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Divorce court fee

Pre-marital agreements: Are they worth it?

In a recent case the courts confirmed the legal status of pre-marital (also known as pre-nuptial) agreements. The court has made it clear that such agreements will be upheld as long as:

1. The parties entered into such an agreement freely and have fully disclosed to the other their financial situation beforehand and 

2. Both parties have the opportunity to seek legal advice (some commentators believe it is essential for legal advice to be given) 

3. There is no good reason not to hold the parties to the agreement. Such good reasons may be if there are children of the marriage; the agreement is clearly unfair in its terms; the marriage is longer than a short marriage i.e. over 5-7 years or if it is shown that one of the parties did not fully disclose his or her financial situation to the other.

However, it is important to remember such agreements are not binding upon the court and that it would remain open to either party to challenge the terms of this agreement by way of an application to the court in the event of divorce proceedings.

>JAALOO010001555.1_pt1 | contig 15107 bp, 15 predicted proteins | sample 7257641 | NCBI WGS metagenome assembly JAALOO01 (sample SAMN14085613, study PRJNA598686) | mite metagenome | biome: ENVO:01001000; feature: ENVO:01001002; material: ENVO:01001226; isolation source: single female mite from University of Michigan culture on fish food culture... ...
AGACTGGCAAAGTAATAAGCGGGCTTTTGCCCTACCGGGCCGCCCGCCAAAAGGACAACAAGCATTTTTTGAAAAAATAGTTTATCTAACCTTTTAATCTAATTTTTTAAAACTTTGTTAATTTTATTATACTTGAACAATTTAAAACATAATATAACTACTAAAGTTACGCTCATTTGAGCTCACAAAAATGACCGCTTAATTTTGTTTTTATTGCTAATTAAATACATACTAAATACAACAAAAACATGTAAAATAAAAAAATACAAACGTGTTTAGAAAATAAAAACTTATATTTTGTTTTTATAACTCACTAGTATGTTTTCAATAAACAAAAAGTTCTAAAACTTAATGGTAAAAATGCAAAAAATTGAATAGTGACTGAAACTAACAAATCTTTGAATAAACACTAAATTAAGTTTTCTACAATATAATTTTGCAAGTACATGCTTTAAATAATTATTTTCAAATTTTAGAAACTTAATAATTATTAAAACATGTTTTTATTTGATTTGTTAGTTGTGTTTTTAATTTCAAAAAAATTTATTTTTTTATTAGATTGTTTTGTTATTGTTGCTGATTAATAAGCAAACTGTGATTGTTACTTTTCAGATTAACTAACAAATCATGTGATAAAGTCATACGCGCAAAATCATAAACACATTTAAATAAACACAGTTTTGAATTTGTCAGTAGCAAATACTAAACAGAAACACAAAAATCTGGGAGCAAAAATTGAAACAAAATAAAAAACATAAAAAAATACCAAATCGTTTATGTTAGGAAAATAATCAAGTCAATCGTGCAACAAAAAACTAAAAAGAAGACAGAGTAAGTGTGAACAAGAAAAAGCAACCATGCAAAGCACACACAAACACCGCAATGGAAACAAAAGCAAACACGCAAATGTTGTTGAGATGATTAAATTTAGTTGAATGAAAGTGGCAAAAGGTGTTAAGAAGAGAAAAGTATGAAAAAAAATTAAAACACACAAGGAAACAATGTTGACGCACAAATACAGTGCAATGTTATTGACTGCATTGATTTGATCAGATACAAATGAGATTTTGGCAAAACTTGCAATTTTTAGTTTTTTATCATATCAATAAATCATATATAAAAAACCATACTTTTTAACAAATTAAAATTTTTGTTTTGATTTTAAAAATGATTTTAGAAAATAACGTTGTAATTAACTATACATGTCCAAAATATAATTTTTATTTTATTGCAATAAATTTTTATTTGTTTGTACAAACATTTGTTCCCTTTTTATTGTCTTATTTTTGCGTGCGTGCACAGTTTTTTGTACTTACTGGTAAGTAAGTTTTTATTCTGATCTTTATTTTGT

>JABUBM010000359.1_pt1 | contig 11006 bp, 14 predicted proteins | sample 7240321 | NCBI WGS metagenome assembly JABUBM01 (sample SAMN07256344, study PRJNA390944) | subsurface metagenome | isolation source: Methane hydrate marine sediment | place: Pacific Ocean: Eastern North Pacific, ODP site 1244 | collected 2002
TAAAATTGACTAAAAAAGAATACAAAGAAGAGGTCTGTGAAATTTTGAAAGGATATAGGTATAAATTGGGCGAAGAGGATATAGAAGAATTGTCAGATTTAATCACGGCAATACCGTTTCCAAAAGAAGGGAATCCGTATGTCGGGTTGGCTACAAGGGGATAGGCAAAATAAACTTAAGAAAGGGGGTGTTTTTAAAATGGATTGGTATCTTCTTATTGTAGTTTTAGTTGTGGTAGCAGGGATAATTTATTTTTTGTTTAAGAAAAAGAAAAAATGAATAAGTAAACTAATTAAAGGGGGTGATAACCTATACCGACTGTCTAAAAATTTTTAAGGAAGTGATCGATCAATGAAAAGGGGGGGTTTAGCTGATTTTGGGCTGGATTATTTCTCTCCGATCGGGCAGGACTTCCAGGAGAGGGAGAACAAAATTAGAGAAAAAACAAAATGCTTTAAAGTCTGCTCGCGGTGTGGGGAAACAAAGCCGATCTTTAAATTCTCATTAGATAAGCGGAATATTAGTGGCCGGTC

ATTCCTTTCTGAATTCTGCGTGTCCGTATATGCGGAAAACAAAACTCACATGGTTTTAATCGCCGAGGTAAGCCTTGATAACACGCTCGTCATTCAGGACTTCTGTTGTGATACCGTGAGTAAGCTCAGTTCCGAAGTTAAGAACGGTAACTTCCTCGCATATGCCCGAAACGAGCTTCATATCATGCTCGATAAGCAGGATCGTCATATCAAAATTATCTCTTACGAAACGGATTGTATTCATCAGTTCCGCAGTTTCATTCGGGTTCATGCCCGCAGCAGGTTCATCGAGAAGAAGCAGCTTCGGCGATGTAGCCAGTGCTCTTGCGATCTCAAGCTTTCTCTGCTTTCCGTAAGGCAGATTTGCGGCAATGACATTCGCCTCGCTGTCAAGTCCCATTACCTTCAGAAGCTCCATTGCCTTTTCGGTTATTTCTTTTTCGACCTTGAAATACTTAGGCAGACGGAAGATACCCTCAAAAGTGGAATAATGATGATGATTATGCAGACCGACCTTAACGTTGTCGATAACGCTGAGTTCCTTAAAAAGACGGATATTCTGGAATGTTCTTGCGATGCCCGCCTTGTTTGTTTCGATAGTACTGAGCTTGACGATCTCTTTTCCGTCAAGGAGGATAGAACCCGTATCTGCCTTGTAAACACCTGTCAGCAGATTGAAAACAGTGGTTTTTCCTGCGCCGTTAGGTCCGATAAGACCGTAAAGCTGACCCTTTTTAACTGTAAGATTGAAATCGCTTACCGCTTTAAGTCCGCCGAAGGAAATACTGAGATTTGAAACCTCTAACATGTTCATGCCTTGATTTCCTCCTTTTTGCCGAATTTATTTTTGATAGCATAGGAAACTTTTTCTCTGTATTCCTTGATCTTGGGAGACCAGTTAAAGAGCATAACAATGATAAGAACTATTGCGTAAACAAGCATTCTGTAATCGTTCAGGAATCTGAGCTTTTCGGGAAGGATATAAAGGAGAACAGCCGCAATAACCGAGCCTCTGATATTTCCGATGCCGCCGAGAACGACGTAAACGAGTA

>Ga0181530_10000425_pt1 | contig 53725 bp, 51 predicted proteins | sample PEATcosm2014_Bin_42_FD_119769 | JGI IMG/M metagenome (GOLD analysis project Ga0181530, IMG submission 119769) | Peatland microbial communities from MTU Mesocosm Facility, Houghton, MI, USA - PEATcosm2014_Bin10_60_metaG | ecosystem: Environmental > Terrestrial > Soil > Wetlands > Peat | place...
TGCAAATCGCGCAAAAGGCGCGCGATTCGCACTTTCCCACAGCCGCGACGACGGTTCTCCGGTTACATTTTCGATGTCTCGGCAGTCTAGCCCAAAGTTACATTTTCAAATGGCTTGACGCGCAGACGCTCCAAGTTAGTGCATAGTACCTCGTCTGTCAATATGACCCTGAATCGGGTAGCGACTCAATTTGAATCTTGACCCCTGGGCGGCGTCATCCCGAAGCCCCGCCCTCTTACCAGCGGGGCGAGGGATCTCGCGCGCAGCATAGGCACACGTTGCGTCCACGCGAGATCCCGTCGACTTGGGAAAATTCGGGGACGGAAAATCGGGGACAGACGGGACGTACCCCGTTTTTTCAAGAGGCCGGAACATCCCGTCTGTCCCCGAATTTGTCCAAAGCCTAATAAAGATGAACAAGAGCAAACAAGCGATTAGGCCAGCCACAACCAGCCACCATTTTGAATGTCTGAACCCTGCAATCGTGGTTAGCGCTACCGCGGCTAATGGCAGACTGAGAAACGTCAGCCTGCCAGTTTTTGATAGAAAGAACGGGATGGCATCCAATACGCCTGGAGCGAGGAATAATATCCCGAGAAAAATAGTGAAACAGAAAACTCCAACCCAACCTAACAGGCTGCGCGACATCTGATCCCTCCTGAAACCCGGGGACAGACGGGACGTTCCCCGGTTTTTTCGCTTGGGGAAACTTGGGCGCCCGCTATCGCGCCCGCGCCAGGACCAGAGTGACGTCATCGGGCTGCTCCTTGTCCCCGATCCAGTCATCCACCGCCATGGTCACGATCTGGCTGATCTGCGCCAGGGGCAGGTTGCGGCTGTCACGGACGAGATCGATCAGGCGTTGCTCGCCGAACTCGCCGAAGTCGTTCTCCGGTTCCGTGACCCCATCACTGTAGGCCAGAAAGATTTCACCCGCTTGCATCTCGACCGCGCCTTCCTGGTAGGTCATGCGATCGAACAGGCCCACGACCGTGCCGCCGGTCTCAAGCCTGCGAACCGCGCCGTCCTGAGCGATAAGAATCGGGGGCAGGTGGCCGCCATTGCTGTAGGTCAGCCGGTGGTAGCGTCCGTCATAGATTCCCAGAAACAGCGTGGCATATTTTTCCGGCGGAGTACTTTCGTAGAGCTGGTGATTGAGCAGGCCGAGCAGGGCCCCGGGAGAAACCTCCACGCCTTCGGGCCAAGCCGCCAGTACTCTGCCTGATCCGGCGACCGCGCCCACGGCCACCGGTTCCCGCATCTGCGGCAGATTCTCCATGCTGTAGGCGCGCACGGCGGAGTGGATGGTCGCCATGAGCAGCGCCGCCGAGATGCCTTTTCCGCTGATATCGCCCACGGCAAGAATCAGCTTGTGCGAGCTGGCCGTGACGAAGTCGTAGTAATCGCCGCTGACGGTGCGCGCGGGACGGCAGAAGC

As such there can be no guarantee that the terms of this agreement would be upheld by the court although a pre-marital agreement is still the best way of trying to ensure this is the case.

The court has a wide discretion and may conclude that the agreement is unfair and that a party has an entitlement if the other party’s assets are far greater. To reduce the risk of this happening, it may be better to make reasonable provision for the other party within the agreement. This is especially so in the event that one party amasses significant assets during the marriage and it is essential to then take legal advice on whether a post nuptial agreement is necessary.

We offer a fixed fee of £300 plus VAT for preparing a straightforward pre-marital agreement where matters are agreed between the parties, and negotiations and significant redrafting are not required.

Peter Howe

23RD MARCH 2012

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